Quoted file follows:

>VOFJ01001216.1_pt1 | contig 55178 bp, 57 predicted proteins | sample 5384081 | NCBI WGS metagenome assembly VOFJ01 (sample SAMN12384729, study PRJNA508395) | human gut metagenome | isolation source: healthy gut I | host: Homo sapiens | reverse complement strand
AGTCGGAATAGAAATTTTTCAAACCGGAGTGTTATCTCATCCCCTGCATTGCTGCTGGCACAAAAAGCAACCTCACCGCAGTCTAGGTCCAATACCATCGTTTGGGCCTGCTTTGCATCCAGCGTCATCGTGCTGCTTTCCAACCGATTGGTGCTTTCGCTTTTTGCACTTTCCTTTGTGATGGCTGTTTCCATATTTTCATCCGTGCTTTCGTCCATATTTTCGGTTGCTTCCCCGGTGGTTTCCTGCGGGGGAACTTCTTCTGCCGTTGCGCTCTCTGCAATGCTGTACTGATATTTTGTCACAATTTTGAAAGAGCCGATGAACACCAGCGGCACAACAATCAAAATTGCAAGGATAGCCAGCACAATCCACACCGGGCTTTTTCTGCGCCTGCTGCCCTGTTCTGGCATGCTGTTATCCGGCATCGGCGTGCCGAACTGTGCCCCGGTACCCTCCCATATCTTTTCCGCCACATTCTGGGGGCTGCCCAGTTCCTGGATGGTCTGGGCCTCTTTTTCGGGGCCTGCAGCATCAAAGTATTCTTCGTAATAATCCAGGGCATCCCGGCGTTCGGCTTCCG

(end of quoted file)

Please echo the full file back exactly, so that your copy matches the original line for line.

>VOFJ01001216.1_pt1 | contig 55178 bp, 57 predicted proteins | sample 5384081 | NCBI WGS metagenome assembly VOFJ01 (sample SAMN12384729, study PRJNA508395) | human gut metagenome | isolation source: healthy gut I | host: Homo sapiens | reverse complement strand
AGTCGGAATAGAAATTTTTCAAACCGGAGTGTTATCTCATCCCCTGCATTGCTGCTGGCACAAAAAGCAACCTCACCGCAGTCTAGGTCCAATACCATCGTTTGGGCCTGCTTTGCATCCAGCGTCATCGTGCTGCTTTCCAACCGATTGGTGCTTTCGCTTTTTGCACTTTCCTTTGTGATGGCTGTTTCCATATTTTCATCCGTGCTTTCGTCCATATTTTCGGTTGCTTCCCCGGTGGTTTCCTGCGGGGGAACTTCTTCTGCCGTTGCGCTCTCTGCAATGCTGTACTGATATTTTGTCACAATTTTGAAAGAGCCGATGAACACCAGCGGCACAACAATCAAAATTGCAAGGATAGCCAGCACAATCCACACCGGGCTTTTTCTGCGCCTGCTGCCCTGTTCTGGCATGCTGTTATCCGGCATCGGCGTGCCGAACTGTGCCCCGGTACCCTCCCATATCTTTTCCGCCACATTCTGGGGGCTGCCCAGTTCCTGGATGGTCTGGGCCTCTTTTTCGGGGCCTGCAGCATCAAAGTATTCTTCGTAATAATCCAGGGCATCCCGGCGTTCGGCTTCCG